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Shelf Life of Tea

Information about storage, time frame for consumption, and the freshness of the tea is as important as brewing guides, and forms the basis for brewing your perfect cup of tea.

If you are one who loves experimenting with your cup of tea and trying out new blends now and then, you’d probably prefer consuming your stock before it begins to lose its flavour and freshness. Information about storage, time frame for consumption, and the freshness of the tea is as important as brewing guides, and forms the basis for brewing your perfect cup of tea. While dried tea leaves themselves do not spoil easily and can last for years, the flavour and aroma can be compromised with time. In order to enjoy a flavourful cup of tea, ensure that you brew it while the flavour is at its peak.

The shelf life of tea defers based on the type of tea, due to the nature of the processing involved:

  • Green Tea retains its flavour and aroma for a comparatively lesser time, because green tea is unfermented. The concentration of phytochemicals called catechins, which are responsible for the healthy effects of green tea, are the highest in fresh leaves. These phytochemicals decrease gradually over time from harvest. Thus, Green Tea is at its best when consumed earlier, and it is recommended that it is consumed within a year from the date of production.
  • Black Tea is fermented, and hence has a longer shelf life, sometimes retaining its flavour for upto 24 months, depending on the method of storage and surrounding conditions.
  • Oolong Tea is semi-fermented and the shelf life varies, based on the degree of fermentation, between 18 and 24 months from the date of packaging, if stored well.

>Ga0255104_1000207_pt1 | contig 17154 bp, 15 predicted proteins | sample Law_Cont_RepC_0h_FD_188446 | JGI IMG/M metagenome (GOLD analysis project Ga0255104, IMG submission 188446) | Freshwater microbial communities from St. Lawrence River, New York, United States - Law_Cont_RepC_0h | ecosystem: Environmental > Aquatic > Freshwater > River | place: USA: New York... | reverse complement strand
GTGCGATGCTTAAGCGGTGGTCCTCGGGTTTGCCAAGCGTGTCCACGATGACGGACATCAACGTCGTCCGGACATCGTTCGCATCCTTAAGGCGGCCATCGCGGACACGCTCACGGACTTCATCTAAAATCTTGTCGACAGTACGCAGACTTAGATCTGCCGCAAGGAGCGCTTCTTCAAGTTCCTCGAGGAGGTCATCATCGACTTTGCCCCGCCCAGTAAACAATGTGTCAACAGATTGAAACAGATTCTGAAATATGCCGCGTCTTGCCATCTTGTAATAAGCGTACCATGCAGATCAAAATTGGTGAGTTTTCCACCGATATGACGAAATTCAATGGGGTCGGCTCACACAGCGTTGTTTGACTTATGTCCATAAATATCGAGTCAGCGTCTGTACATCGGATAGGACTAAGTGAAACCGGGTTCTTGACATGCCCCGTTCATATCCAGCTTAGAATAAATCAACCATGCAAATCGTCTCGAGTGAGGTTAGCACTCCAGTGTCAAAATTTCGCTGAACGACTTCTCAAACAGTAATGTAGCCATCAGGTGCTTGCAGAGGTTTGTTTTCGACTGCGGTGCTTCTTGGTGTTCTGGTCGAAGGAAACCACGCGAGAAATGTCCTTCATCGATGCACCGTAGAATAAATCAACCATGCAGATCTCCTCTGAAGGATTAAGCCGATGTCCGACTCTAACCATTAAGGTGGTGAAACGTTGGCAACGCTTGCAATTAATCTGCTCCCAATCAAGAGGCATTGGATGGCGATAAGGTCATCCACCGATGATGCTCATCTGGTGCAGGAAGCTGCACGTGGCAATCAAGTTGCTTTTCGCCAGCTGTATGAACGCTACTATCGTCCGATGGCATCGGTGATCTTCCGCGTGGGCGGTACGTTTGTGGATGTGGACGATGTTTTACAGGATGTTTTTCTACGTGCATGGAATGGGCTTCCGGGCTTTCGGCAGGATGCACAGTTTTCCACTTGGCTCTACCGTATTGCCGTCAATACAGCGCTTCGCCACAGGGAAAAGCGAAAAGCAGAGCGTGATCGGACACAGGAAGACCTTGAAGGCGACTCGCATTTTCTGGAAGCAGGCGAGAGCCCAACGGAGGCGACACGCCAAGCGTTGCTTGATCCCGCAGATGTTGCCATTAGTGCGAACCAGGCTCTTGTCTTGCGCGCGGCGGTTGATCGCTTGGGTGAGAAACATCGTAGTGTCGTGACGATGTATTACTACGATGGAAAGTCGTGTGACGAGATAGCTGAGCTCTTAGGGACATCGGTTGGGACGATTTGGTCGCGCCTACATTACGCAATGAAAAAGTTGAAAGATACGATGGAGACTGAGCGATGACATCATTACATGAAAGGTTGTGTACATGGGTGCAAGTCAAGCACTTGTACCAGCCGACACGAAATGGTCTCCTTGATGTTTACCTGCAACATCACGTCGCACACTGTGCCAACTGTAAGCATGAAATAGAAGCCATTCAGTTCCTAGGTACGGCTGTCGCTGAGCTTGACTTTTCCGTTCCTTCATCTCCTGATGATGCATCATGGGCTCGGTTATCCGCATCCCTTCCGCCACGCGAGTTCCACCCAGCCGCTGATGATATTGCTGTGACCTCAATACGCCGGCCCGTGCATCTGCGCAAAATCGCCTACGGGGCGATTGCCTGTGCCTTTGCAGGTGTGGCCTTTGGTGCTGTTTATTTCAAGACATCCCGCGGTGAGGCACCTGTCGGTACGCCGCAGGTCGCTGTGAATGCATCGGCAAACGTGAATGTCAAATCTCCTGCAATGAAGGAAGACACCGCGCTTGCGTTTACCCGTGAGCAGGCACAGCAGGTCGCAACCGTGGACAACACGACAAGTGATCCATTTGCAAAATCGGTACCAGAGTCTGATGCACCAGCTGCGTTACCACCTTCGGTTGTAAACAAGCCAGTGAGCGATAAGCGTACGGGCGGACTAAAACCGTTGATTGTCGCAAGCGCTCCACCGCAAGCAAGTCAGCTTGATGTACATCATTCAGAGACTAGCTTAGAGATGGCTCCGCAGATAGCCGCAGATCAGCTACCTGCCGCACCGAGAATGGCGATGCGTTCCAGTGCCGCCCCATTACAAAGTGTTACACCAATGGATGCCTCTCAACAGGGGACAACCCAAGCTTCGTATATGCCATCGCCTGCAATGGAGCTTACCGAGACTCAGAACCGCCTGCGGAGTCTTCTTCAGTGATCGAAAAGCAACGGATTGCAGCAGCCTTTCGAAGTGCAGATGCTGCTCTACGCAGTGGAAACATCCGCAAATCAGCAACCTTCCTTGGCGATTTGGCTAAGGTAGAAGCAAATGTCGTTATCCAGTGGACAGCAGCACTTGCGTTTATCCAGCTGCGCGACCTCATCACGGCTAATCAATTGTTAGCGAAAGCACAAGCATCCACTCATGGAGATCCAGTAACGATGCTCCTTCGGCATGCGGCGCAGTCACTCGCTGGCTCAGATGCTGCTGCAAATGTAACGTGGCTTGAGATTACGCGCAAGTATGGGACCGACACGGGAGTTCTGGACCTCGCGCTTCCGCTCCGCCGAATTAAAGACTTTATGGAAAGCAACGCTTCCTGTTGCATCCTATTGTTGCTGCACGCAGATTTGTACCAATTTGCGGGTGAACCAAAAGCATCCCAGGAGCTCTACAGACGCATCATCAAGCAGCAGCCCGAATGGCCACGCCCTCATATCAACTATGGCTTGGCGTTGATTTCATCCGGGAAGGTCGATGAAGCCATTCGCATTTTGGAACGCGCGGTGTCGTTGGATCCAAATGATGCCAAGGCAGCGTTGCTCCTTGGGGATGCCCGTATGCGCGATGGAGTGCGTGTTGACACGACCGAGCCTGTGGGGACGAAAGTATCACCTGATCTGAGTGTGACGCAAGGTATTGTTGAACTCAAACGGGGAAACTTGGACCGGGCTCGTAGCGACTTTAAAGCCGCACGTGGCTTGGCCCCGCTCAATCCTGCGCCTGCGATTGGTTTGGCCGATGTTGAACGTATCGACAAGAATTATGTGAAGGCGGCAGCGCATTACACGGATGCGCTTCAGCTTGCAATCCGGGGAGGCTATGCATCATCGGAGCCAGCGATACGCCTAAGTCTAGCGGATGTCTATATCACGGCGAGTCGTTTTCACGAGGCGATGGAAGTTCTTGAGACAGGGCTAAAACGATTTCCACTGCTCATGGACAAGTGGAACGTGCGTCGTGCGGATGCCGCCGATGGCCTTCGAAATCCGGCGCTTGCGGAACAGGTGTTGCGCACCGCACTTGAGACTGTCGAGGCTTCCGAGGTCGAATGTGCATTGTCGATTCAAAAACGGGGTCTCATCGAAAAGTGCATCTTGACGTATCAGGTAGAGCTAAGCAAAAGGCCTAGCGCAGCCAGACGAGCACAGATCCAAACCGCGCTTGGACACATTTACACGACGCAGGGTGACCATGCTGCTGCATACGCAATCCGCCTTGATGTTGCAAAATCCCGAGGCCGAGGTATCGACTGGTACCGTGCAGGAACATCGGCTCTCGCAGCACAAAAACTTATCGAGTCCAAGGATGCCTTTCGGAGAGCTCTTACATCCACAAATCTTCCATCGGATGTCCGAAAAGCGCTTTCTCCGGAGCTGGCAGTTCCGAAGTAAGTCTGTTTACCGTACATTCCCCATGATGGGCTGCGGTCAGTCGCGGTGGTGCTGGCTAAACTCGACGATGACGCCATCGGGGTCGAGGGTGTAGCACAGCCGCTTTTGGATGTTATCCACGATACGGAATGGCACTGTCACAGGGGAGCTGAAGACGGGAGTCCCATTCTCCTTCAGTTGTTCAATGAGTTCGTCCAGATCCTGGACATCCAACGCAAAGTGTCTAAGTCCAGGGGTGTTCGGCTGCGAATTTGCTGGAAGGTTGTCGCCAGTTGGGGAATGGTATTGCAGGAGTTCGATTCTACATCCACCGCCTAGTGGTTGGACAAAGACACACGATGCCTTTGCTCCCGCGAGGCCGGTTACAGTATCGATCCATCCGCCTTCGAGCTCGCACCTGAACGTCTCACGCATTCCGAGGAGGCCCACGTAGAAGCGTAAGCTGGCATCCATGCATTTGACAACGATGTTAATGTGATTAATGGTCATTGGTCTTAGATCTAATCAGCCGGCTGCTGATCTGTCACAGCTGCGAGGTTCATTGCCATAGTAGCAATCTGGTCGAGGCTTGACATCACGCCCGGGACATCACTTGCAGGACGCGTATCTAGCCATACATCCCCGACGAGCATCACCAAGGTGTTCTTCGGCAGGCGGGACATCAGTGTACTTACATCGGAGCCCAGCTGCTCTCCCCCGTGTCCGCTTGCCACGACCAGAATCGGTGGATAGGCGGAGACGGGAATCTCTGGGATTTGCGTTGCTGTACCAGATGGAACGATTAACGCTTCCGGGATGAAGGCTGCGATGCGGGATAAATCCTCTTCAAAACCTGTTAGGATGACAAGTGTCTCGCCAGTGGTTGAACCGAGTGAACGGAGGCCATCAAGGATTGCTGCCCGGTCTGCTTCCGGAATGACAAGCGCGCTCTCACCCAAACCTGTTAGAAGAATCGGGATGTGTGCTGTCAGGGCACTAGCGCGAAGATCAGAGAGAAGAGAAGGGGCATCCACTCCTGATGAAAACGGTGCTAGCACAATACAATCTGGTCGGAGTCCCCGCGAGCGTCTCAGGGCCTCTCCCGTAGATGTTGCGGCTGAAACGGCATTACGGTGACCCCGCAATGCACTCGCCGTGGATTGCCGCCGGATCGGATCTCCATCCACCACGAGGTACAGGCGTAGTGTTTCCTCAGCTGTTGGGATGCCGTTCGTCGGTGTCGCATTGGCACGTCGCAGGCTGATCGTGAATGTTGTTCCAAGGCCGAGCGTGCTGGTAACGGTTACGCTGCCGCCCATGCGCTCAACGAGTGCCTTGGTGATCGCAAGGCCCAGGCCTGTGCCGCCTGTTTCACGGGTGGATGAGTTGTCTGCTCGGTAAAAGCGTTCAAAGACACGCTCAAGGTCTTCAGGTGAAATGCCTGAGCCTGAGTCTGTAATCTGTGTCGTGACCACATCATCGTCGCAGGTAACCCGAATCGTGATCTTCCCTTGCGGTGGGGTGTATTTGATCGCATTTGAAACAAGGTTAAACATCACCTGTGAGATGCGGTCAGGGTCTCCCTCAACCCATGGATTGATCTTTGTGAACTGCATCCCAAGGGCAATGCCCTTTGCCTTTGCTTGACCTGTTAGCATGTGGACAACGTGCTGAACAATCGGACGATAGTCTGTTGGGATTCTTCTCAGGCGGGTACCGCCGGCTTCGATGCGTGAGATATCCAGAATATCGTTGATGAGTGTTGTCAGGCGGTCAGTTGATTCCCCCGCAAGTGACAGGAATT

• White Tea is a more expensive variety among the other teas, and has a longer shelf life as well. It is recommended that you drink it within 24 months from the date of packaging to enjoy the flavours at their best.
  • While the shelf life of the tea is dependent on the type of tea used, it must be noted that flavoured teas have a shorter shelf life, due to the nature of ingredients and flavouring used.
  • While most teas deteriorate with time, some teas such as certain types of Pu’er teas from China are known to get better with time. In these cases, the older the tea, the more expensive the price. Like wine, aged Pu’er tea is viewed as a rare commodity, and is purchased and collected by tea connoisseurs the world over.

How to store tea correctly

The first step towards ensuring that the freshness of the tea is preserved for a longer time must be taken during the packaging of the tea. It is important that the packaging is completely airtight, to shield the tea from external elements that may expedite its deterioration.

  1. Well-sealed foil pouches are a good way to package teas, locking in the flavour and aroma while keeping moisture away.
  2. Tea absorbs moisture and other surrounding aromas easily, so storage plays an important role in prolonging the shelf life. Storing tea in a refrigerator can keep it fresher for longer, but refrigerators can often be a store-house of unwanted aromas. Air-tight containers are your go to option when storing teas, protecting it from moisture, oxygen and other aromas.
  3. Avoid storing the teas in close proximity to items such as coffee and spices, and protect it from exposure to light, heat and air.

At Tea Trunk, the teas are carefully sealed in two layers of packaging - a foil pouch which is in turn packaged in a Tea Trunk tin - to make sure that maximum flavour is infused in your cup of fresh tea. The shelf life of Tea Trunk teas ranges between 12 - 24 months from the date of packaging, and is determined based on the nature of the ingredients used during blending. 


What can you do with expired tea

Tea has numerous other uses besides drinking it as a beverage. So if you have been storing it well past its “best before” date, chances are there are plenty of other options for you to make use of it. Try incorporating it in your beauty regime, or use it to draw out unpleasant odours from your home.


To sum it all up, a little effort can go a long way in helping you enjoy your favourite type of tea over a longer period of time. So the next time you feel tempted to purchase that delicious looking blend, go ahead. Savour it, one sip at a time.

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